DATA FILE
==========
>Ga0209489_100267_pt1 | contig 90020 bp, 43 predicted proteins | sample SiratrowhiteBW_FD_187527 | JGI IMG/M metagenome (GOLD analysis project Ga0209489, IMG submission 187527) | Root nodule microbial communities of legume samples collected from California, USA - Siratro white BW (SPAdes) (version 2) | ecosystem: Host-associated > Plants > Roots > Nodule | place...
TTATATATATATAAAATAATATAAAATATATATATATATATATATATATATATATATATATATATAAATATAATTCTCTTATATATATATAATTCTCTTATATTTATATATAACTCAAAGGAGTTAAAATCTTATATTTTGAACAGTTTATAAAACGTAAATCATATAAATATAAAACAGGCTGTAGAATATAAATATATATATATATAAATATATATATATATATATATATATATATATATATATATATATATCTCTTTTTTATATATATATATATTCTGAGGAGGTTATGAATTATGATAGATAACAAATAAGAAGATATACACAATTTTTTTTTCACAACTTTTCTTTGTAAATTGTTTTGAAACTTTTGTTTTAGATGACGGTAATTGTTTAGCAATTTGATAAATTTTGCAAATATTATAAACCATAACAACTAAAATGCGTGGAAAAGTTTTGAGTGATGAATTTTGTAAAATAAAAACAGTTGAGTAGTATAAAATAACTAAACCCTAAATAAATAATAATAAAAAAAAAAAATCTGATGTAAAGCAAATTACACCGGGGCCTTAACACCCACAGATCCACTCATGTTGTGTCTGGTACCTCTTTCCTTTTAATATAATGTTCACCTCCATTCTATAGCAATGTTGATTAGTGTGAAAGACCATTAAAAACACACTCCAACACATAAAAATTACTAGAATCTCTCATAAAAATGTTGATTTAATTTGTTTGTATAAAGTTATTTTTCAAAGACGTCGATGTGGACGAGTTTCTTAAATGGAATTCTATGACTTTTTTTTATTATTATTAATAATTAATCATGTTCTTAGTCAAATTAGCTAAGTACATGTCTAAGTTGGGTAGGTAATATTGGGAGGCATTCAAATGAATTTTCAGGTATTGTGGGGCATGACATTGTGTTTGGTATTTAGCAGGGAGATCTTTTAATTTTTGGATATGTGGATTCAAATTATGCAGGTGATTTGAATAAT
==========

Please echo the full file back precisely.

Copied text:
>Ga0209489_100267_pt1 | contig 90020 bp, 43 predicted proteins | sample SiratrowhiteBW_FD_187527 | JGI IMG/M metagenome (GOLD analysis project Ga0209489, IMG submission 187527) | Root nodule microbial communities of legume samples collected from California, USA - Siratro white BW (SPAdes) (version 2) | ecosystem: Host-associated > Plants > Roots > Nodule | place...
TTATATATATATAAAATAATATAAAATATATATATATATATATATATATATATATATATATATATAAATATAATTCTCTTATATATATATAATTCTCTTATATTTATATATAACTCAAAGGAGTTAAAATCTTATATTTTGAACAGTTTATAAAACGTAAATCATATAAATATAAAACAGGCTGTAGAATATAAATATATATATATATAAATATATATATATATATATATATATATATATATATATATATATATCTCTTTTTTATATATATATATATTCTGAGGAGGTTATGAATTATGATAGATAACAAATAAGAAGATATACACAATTTTTTTTTCACAACTTTTCTTTGTAAATTGTTTTGAAACTTTTGTTTTAGATGACGGTAATTGTTTAGCAATTTGATAAATTTTGCAAATATTATAAACCATAACAACTAAAATGCGTGGAAAAGTTTTGAGTGATGAATTTTGTAAAATAAAAACAGTTGAGTAGTATAAAATAACTAAACCCTAAATAAATAATAATAAAAAAAAAAAATCTGATGTAAAGCAAATTACACCGGGGCCTTAACACCCACAGATCCACTCATGTTGTGTCTGGTACCTCTTTCCTTTTAATATAATGTTCACCTCCATTCTATAGCAATGTTGATTAGTGTGAAAGACCATTAAAAACACACTCCAACACATAAAAATTACTAGAATCTCTCATAAAAATGTTGATTTAATTTGTTTGTATAAAGTTATTTTTCAAAGACGTCGATGTGGACGAGTTTCTTAAATGGAATTCTATGACTTTTTTTTATTATTATTAATAATTAATCATGTTCTTAGTCAAATTAGCTAAGTACATGTCTAAGTTGGGTAGGTAATATTGGGAGGCATTCAAATGAATTTTCAGGTATTGTGGGGCATGACATTGTGTTTGGTATTTAGCAGGGAGATCTTTTAATTTTTGGATATGTGGATTCAAATTATGCAGGTGATTTGAATAAT